Raffi Del Bourgo and David Watts 11/30, Berkeley more info
Cynthia Hogue, Louise Nayer, Tennison S. Black 12/3, Berkeley more info
Dan Bellm, Tiffany Higgins and Fred Marchant
20 MARCH 2011 — sunday
Poetry Flash presents a reading by Dan Bellm, Practice, Tiffany Higgins, and Aeneas stares into her helmet, and Fred Marchant, The Looking House: Poems, Diesel, A Bookstore, 5433 College Avenue, Oakland, 3:00 (510/653-9965, dieselbookstore.com; wheelchair accessible, ASL interpreters for the deaf and hearing impaired may be requested a week in advance by email, email@example.com)
More about the readers Dan Bellm's latest book of poems, his third, is Practice. Alicia Ostriker says, "Reading Dan Bellm's poems, I think of Auden saying, 'In the deserts of the heart / Let the healing fountain start.' I am in awe of how Dan Bellm's poems perform a dance with and against Holy Scripture." His first collection was One Hand on the Wheel, the first volume of Heyday's California Poetry Series. His second collection, Buried Treasure, won the Cleveland State University Poetry Center Prize and the Poetry Society of America's Alice Fay DiCastagnola Award.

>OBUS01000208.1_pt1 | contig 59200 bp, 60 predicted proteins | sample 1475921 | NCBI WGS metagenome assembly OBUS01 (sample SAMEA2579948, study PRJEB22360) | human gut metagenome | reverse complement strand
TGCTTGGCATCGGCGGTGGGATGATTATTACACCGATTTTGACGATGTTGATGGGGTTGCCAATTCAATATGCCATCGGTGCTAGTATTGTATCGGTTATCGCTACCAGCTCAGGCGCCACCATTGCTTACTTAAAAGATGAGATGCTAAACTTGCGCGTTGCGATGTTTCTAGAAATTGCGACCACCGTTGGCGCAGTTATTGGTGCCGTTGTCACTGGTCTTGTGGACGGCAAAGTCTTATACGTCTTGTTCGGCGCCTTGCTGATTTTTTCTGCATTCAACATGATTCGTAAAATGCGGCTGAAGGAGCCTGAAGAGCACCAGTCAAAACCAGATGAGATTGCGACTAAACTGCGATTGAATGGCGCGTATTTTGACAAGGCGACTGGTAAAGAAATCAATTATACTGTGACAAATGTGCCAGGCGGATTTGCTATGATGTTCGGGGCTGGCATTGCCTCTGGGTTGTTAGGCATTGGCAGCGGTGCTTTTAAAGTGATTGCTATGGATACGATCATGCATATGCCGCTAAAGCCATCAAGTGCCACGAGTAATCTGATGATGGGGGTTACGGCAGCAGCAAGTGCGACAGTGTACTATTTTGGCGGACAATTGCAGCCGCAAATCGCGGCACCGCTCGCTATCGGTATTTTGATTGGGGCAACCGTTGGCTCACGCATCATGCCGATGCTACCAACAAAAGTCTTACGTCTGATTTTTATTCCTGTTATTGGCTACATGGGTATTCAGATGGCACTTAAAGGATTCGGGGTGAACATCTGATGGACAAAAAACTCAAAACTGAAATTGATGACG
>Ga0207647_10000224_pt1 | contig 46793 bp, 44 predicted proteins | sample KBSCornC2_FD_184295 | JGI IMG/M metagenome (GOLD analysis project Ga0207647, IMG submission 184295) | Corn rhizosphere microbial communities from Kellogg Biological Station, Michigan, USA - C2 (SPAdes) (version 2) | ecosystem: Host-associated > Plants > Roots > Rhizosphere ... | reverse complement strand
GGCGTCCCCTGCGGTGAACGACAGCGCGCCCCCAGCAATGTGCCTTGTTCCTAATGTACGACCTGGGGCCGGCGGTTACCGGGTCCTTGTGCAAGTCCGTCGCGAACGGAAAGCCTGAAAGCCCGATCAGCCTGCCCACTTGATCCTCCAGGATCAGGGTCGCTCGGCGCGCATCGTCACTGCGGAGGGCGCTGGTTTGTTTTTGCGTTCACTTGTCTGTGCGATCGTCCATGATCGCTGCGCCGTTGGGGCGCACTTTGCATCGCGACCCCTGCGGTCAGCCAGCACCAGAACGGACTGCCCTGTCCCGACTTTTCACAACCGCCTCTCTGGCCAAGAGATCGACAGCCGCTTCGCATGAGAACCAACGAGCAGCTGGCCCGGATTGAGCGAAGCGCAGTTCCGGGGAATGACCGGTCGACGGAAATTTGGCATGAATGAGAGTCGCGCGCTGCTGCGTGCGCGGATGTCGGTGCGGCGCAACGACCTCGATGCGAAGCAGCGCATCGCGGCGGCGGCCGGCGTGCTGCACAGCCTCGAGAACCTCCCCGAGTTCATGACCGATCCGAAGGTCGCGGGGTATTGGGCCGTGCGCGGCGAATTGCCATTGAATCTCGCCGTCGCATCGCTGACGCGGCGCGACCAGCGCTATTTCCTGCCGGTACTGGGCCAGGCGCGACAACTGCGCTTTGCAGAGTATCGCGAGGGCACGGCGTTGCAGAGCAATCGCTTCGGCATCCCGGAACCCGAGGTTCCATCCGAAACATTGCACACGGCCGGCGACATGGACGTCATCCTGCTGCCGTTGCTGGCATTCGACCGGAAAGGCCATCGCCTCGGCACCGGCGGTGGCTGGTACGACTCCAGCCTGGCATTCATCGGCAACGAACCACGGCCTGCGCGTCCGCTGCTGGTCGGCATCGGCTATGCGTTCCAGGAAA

Tiffany Higgins's first book of poems, and Aeneas stares into her helmet, won the 2008 Carolina Wren Press Poetry Contest; Patrick Herron says of it, "Tiffany Higgins' anachronistic and recast hero is one brilliantly charged nexus of exploitation and war; she is captured, tortured, and released as a sequence of heartbreaking lyrics." She is also a translator and a critic.
Fred Marchant's newest book is The Looking House: Poems; The Journal says, "To my mind, what distinguishes Marchant's work is his willingness to take a hard look at human suffering while maintaining his unflinching, delicate tone." Marchant, who served during the Vietnam War, was one of the first marine officers ever to be honorably discharged as a conscientious objector. He has published many books of poems, including Full Moon Boat, and he is the editor of Another World Instead: The Early Poems of William Stafford, 1937–1947, which includes Stafford's poems as a conscientious objector during World War II.